NARCO Analysis: The Islamic State in Libya and Beyond

Thursday, March 10, 2016

The Islamic State is in Libya and it is causing havoc there and in neighboring Tunisia. That much we know. Everything else is a matter of debate. How big is the Islamic State, what are its capabilities in Libya and in neighboring countries, what is its composition, and what are its objectives? These are big questions and the answers to them are essential to mitigating, and ultimately combating, the threat. Even so, the near-term risk is clear.

Despite months of attention paid to trying to identify how big the Islamic State in Libya actually is, estimates still vary widely. The low end says a couple of thousand. The high end is more than 10,000. Consensus has settled around 6,500. But if the Islamic State in Libya did indeed have this many members, it would be one of the largest militias in Libya and would be capable of capturing and holding much more territory than it currently does. The fact that it has been constrained to a relatively small strip of the Libyan coast suggests that its numbers may not be as big as assumed. In addition, reports that the group is paying recruits signing bonuses could indicate that it is having trouble hitting its recruiting targets.

Who these recruits are is also indeterminate. Most of the leadership is Middle Eastern (from Iraq, Saudi Arabia, Yemen, etc.) opposed to Libyan or North African, but a lot of the membership is from other North Africa countries and sub-Saharan Africa. There are few Europeans (in contrast to the Islamic State in Iraq and Syria). Why this is the case is complicated, having to do with evolving battlefield priorities for the Islamic State and with how transit routes out of Europe to Iraq and Syria have shifted over the last couple of years opposed to the trans-Saharan routes that have remained unmolested. That the bulk of the Libyan Islamic State's leadership and membership is not Libyan reinforces the popular perception in Libya that it is an interloper and does not belong there. This bolsters anti-Islamic State groups’ (including non-Islamic State jihadi groups) desire to oust it from Libya.

The Islamic State’s capabilities in Libya are uncertain as well. Yes, it captured and continues to hold Sirte and its environs, but it has been unable to expand beyond there and it has lost territory and outposts when confronted by other irregular forces. This does not mean, however, that it is not able to strike effectively outside its safehaven. The battle of Ben Guerdane in Tunisia, 20 miles from the Libyan border, which resulted in more than 50 dead, is proof enough that the Islamic State has cells far and wide within and without Libya. But what these cells can reliably do (hit and run attacks, abductions, suicide operations, sustained confrontations) and how they are directed by Islamic State leadership in Sirte let alone in Iraq and Syria is not known.

Finally, beyond its utopian (and therefore entirely unobtainable) vision of reestablishing the Caliphate, what the Islamic State in Libya wants in Libya and beyond is difficult to ascertain. Its immediate near-term goals are necessarily holding on to the territory that it controls, with the more remote possibility of expanding beyond its coastal enclave. The Ben Guerdane attack’s goal was ostensibly to set up a new Islamic State province (wilâya) in Tunisia, but it is hard to believe that the Islamic State genuinely believed that this would succeed. Likewise, the Islamic State has been hitting smaller targets throughout Libya, but piecing them together to reveal a coherent strategy beyond the further destabilization of Libya is challenging. Putting all Islamic State platitudes aside, though, further destabilizing Libya may be the goal in and of itself.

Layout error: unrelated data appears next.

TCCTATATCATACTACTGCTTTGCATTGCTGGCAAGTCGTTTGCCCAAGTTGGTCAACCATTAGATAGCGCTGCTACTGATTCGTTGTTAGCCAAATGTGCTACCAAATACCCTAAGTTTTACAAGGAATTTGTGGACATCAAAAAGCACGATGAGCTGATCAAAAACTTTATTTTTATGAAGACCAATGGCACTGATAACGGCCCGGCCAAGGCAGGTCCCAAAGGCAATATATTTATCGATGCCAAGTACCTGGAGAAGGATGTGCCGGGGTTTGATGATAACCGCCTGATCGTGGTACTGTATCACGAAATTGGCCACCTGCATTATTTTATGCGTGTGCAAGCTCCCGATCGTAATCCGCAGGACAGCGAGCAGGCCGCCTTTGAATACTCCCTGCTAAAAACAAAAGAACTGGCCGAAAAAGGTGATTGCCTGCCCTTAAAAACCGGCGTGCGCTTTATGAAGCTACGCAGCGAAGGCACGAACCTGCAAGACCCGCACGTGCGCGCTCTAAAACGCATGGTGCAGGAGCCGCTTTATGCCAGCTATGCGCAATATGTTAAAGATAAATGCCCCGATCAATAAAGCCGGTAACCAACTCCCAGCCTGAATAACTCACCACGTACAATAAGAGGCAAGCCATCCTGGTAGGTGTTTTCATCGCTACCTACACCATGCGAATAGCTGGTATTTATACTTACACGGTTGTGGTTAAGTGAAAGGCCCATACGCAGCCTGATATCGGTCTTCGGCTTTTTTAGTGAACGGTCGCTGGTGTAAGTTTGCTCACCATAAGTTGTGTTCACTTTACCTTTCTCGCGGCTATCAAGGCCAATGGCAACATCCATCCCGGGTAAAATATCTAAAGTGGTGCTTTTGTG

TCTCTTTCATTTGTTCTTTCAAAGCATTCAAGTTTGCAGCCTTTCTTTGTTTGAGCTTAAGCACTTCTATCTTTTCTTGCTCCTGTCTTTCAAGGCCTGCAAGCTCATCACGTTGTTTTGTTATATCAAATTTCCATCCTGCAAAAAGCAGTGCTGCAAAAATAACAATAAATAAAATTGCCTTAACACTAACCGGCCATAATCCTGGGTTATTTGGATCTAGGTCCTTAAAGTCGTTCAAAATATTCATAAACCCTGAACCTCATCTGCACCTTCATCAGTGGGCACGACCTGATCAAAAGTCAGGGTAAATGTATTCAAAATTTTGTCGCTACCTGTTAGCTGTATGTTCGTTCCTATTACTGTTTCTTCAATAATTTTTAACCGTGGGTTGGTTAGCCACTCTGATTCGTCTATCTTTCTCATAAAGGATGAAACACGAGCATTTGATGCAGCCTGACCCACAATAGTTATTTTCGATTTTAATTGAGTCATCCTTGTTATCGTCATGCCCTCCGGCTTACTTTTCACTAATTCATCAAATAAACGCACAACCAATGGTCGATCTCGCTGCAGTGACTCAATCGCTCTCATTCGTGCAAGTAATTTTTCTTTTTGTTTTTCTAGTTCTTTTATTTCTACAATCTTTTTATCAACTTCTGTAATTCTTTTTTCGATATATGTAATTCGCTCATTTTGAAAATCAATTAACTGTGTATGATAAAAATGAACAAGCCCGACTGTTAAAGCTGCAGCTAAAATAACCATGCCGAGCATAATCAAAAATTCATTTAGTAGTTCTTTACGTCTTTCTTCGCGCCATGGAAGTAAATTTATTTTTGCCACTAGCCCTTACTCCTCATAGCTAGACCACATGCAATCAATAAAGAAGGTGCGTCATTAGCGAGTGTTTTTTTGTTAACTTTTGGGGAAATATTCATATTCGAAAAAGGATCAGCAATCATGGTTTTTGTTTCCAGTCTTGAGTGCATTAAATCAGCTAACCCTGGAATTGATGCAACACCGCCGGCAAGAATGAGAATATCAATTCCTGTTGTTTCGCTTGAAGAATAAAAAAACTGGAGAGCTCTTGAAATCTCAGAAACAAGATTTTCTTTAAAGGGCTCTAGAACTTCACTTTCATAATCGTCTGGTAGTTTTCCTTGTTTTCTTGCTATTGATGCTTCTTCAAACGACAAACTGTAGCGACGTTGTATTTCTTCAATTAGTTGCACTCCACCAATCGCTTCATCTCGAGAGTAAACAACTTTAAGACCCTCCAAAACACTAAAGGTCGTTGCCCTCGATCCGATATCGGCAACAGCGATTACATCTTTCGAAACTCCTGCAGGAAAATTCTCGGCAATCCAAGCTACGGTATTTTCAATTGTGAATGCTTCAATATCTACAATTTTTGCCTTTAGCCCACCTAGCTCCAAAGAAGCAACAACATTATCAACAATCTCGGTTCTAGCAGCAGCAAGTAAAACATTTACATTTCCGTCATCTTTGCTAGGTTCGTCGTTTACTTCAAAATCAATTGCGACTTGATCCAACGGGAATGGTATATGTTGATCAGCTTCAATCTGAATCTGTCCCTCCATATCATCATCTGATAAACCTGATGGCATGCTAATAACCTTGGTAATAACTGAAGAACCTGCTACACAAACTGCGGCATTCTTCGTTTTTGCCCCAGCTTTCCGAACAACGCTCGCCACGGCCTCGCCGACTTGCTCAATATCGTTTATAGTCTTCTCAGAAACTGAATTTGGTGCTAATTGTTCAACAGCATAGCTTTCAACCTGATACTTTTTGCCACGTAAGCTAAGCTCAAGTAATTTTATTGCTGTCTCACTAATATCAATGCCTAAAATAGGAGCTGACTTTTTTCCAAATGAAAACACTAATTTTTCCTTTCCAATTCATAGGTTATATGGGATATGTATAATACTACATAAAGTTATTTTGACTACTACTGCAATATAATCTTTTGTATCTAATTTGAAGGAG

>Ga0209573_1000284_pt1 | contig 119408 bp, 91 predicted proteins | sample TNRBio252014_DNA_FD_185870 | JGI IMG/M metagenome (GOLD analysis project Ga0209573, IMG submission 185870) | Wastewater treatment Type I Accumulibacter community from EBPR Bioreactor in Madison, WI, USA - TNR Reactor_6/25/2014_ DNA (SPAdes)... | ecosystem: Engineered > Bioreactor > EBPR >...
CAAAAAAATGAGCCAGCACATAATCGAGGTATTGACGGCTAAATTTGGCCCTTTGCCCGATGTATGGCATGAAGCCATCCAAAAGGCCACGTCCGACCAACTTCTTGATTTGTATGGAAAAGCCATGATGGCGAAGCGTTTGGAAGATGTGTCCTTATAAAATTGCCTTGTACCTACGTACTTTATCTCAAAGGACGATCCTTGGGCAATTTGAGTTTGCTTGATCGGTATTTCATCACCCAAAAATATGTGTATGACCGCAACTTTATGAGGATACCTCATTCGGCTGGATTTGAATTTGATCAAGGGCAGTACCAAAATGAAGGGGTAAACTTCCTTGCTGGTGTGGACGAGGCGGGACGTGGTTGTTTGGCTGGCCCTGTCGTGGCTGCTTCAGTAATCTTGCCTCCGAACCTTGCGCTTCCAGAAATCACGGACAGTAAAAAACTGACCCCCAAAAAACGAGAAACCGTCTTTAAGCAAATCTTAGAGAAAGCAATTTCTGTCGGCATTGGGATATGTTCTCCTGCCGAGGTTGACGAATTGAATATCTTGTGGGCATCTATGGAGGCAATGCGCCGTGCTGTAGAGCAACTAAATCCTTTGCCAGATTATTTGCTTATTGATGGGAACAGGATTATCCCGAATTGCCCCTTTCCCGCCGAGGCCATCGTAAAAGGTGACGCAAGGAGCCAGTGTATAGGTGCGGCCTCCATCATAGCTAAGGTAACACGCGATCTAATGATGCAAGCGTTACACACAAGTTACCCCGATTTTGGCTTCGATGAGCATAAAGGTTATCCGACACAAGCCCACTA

The implications of the Islamic State’s presence in Libya for other North African countries are grave. Tunisia is fragile. It has not had the time to develop resilient post-revolution institutions that will allow it to weather a sustained counter-terrorism campaign and what has started as isolated terrorist incidents could very well evolve into a more widespread insurgency, which Tunisia is ill-prepared to combat.

Although Algeria has more capacity to combat terrorism than Tunisia, in some ways it is more brittle. While the Islamic State’s desire to sow chaos in Libya is unlikely to result in the (re)emergence of an Islamist insurgency in Algeria, Algeria has prominent vulnerabilities. In particular, an attack in Algeria’s upstream can have a long-lasting effect on hydrocarbons sector activities that reverberate beyond the immediate impact of the event itself. Given Algeria’s political and economic circumstances, a second Tigantourine could be disproportionately disruptive and destabilizing.

Even though Morocco is at considerable remove from Libya, as the November 2015 Paris attacks demonstrated, connectivity rather than geographic proximity is a better gauge of the Islamic State’s reach. Morocco has struggled over the last several years to stay one step ahead of surprisingly large numbers of Islamic State supporters and sympathizers. As of late their ability to get downrange has been curtailed and they may be inspired to act regardless of never having set foot in a single Islamic State wilâya whether in Iraq, Syria, or Libya.

Lastly, any plan to militarily engage the Islamic State in Libya will inevitably exacerbate insecurity in the immediate-term in Libya itself, but also for its neighbors to the east, south, and west. Worse, how deteriorating security will specifically manifest itself and where is often difficult to anticipate.


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